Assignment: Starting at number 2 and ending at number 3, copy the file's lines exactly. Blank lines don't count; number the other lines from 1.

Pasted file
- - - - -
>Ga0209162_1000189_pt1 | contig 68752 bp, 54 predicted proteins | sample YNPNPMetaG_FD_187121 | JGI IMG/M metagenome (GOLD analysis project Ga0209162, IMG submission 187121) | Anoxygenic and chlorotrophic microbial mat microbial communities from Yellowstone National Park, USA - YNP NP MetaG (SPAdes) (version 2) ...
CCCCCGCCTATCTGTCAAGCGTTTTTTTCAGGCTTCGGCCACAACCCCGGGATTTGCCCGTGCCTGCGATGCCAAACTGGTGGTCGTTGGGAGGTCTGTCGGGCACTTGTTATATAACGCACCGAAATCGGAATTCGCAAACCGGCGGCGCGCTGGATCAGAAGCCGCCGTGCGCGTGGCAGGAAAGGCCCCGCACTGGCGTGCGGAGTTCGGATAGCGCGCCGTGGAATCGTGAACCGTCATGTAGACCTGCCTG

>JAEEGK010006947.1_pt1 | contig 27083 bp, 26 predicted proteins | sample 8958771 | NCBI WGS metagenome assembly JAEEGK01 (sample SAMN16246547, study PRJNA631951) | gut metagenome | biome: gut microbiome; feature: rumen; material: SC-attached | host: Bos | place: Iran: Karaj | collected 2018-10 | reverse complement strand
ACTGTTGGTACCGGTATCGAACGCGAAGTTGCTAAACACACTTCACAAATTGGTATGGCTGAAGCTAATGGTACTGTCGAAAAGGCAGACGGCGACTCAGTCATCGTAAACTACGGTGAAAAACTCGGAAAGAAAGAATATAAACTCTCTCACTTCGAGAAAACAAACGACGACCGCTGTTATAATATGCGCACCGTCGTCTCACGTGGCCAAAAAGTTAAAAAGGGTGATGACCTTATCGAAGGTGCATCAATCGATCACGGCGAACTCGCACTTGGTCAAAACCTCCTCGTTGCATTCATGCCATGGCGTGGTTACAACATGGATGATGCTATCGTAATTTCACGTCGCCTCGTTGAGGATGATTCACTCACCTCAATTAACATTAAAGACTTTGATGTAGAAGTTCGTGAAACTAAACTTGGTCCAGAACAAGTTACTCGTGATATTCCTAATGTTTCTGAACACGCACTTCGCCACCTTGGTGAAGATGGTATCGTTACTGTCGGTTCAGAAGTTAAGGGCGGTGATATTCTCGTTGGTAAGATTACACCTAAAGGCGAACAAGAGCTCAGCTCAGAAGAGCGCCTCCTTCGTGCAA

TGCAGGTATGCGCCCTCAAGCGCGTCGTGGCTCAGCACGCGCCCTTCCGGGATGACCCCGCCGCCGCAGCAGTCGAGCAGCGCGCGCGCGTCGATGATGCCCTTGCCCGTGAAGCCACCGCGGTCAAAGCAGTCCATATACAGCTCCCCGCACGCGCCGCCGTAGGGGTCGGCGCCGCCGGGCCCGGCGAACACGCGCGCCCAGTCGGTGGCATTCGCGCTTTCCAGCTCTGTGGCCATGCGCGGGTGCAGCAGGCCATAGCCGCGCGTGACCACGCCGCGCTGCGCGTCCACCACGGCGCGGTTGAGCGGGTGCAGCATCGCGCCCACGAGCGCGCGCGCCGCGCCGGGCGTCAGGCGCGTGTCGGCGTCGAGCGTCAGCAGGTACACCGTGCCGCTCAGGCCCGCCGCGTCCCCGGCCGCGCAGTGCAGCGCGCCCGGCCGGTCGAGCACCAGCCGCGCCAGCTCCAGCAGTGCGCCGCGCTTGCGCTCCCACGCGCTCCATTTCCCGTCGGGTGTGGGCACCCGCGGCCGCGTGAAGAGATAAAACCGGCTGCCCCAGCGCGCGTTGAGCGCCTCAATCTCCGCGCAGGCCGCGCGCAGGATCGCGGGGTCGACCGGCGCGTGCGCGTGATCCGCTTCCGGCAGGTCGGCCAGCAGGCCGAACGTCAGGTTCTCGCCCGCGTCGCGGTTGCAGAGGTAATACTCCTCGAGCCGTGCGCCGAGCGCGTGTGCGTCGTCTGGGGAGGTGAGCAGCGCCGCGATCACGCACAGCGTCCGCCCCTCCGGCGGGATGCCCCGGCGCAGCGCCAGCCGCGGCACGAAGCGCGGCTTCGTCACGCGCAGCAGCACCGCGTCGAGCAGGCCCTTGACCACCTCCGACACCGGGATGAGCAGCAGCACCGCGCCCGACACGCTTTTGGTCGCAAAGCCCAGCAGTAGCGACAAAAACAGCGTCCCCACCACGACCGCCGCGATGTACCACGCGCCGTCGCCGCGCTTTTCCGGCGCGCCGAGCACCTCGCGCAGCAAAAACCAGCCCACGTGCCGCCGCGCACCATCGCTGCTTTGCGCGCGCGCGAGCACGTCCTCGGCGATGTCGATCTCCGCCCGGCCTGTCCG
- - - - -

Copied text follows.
CCCCCGCCTATCTGTCAAGCGTTTTTTTCAGGCTTCGGCCACAACCCCGGGATTTGCCCGTGCCTGCGATGCCAAACTGGTGGTCGTTGGGAGGTCTGTCGGGCACTTGTTATATAACGCACCGAAATCGGAATTCGCAAACCGGCGGCGCGCTGGATCAGAAGCCGCCGTGCGCGTGGCAGGAAAGGCCCCGCACTGGCGTGCGGAGTTCGGATAGCGCGCCGTGGAATCGTGAACCGTCATGTAGACCTGCCTG

>JAEEGK010006947.1_pt1 | contig 27083 bp, 26 predicted proteins | sample 8958771 | NCBI WGS metagenome assembly JAEEGK01 (sample SAMN16246547, study PRJNA631951) | gut metagenome | biome: gut microbiome; feature: rumen; material: SC-attached | host: Bos | place: Iran: Karaj | collected 2018-10 | reverse complement strand